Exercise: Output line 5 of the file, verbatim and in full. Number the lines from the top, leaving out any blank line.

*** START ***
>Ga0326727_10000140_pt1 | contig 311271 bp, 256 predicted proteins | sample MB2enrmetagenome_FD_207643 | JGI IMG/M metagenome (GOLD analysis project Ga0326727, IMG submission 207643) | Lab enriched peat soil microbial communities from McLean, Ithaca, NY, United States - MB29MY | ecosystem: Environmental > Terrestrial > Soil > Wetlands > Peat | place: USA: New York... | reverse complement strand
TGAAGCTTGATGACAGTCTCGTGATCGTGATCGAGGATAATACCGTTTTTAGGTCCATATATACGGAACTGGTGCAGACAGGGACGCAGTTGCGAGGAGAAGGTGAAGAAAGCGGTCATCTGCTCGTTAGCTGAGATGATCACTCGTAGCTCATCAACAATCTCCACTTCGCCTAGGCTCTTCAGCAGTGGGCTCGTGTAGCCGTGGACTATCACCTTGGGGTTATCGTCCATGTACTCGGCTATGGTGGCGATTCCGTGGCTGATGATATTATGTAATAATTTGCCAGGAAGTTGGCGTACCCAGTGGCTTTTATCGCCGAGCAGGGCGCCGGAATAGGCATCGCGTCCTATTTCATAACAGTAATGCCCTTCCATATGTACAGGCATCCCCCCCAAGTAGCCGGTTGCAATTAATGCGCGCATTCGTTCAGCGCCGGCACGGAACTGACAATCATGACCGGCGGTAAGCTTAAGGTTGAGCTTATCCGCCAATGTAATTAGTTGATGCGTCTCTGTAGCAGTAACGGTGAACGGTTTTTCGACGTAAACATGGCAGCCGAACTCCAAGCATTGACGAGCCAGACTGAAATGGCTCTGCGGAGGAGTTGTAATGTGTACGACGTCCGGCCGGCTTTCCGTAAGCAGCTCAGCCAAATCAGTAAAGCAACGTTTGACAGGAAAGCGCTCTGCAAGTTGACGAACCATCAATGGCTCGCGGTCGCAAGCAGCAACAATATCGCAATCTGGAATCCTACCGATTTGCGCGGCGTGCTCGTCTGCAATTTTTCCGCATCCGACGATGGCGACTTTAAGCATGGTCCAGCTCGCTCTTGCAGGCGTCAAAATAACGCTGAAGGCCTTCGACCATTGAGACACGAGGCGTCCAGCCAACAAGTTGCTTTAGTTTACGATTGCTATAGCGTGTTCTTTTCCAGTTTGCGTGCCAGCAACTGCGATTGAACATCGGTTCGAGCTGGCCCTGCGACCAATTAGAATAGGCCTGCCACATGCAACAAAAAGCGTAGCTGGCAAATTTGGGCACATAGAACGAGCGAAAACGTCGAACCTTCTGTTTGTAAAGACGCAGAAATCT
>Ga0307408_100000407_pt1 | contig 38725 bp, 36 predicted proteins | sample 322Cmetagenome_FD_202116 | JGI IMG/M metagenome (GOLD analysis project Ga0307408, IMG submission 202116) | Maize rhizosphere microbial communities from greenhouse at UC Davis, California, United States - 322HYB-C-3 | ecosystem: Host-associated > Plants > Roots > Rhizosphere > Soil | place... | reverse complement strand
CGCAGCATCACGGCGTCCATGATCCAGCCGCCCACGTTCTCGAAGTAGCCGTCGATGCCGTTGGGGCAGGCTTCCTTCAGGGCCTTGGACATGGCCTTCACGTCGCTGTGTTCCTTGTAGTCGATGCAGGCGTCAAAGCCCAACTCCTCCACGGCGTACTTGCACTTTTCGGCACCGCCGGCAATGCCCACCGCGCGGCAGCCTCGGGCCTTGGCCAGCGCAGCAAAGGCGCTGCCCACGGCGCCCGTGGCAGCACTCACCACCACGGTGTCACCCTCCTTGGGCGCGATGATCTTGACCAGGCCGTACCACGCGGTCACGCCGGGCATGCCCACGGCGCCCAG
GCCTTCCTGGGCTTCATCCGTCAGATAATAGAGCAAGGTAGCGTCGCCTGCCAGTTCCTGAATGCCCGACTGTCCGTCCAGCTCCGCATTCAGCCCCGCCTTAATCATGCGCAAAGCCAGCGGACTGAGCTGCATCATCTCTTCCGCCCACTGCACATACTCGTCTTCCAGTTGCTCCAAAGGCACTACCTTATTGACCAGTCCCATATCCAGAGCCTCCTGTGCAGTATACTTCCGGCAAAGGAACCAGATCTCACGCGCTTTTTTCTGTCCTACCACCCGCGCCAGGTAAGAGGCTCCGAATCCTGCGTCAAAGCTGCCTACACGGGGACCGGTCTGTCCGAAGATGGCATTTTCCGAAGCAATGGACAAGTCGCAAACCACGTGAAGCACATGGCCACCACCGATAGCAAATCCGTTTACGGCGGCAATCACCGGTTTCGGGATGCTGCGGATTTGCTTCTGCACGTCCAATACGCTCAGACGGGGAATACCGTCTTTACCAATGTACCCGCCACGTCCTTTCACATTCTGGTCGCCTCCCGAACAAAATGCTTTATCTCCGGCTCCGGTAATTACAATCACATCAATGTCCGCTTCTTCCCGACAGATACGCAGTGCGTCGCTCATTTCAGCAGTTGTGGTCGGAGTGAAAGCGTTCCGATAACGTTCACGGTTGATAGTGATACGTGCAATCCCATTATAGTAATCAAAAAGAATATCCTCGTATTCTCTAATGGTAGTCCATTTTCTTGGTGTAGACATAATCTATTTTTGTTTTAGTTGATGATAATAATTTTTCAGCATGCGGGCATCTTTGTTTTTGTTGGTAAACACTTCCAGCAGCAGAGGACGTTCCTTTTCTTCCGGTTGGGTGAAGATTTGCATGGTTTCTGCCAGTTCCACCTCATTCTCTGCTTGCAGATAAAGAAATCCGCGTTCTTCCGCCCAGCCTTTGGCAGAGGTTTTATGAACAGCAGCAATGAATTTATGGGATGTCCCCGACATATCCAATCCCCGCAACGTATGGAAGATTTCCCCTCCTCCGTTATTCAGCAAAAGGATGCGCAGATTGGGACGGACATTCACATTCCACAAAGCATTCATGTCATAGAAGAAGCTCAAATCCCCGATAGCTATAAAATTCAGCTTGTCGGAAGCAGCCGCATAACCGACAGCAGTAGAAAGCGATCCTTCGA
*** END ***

GCCTTCCTGGGCTTCATCCGTCAGATAATAGAGCAAGGTAGCGTCGCCTGCCAGTTCCTGAATGCCCGACTGTCCGTCCAGCTCCGCATTCAGCCCCGCCTTAATCATGCGCAAAGCCAGCGGACTGAGCTGCATCATCTCTTCCGCCCACTGCACATACTCGTCTTCCAGTTGCTCCAAAGGCACTACCTTATTGACCAGTCCCATATCCAGAGCCTCCTGTGCAGTATACTTCCGGCAAAGGAACCAGATCTCACGCGCTTTTTTCTGTCCTACCACCCGCGCCAGGTAAGAGGCTCCGAATCCTGCGTCAAAGCTGCCTACACGGGGACCGGTCTGTCCGAAGATGGCATTTTCCGAAGCAATGGACAAGTCGCAAACCACGTGAAGCACATGGCCACCACCGATAGCAAATCCGTTTACGGCGGCAATCACCGGTTTCGGGATGCTGCGGATTTGCTTCTGCACGTCCAATACGCTCAGACGGGGAATACCGTCTTTACCAATGTACCCGCCACGTCCTTTCACATTCTGGTCGCCTCCCGAACAAAATGCTTTATCTCCGGCTCCGGTAATTACAATCACATCAATGTCCGCTTCTTCCCGACAGATACGCAGTGCGTCGCTCATTTCAGCAGTTGTGGTCGGAGTGAAAGCGTTCCGATAACGTTCACGGTTGATAGTGATACGTGCAATCCCATTATAGTAATCAAAAAGAATATCCTCGTATTCTCTAATGGTAGTCCATTTTCTTGGTGTAGACATAATCTATTTTTGTTTTAGTTGATGATAATAATTTTTCAGCATGCGGGCATCTTTGTTTTTGTTGGTAAACACTTCCAGCAGCAGAGGACGTTCCTTTTCTTCCGGTTGGGTGAAGATTTGCATGGTTTCTGCCAGTTCCACCTCATTCTCTGCTTGCAGATAAAGAAATCCGCGTTCTTCCGCCCAGCCTTTGGCAGAGGTTTTATGAACAGCAGCAATGAATTTATGGGATGTCCCCGACATATCCAATCCCCGCAACGTATGGAAGATTTCCCCTCCTCCGTTATTCAGCAAAAGGATGCGCAGATTGGGACGGACATTCACATTCCACAAAGCATTCATGTCATAGAAGAAGCTCAAATCCCCGATAGCTATAAAATTCAGCTTGTCGGAAGCAGCCGCATAACCGACAGCAGTAGAAAGCGATCCTTCGA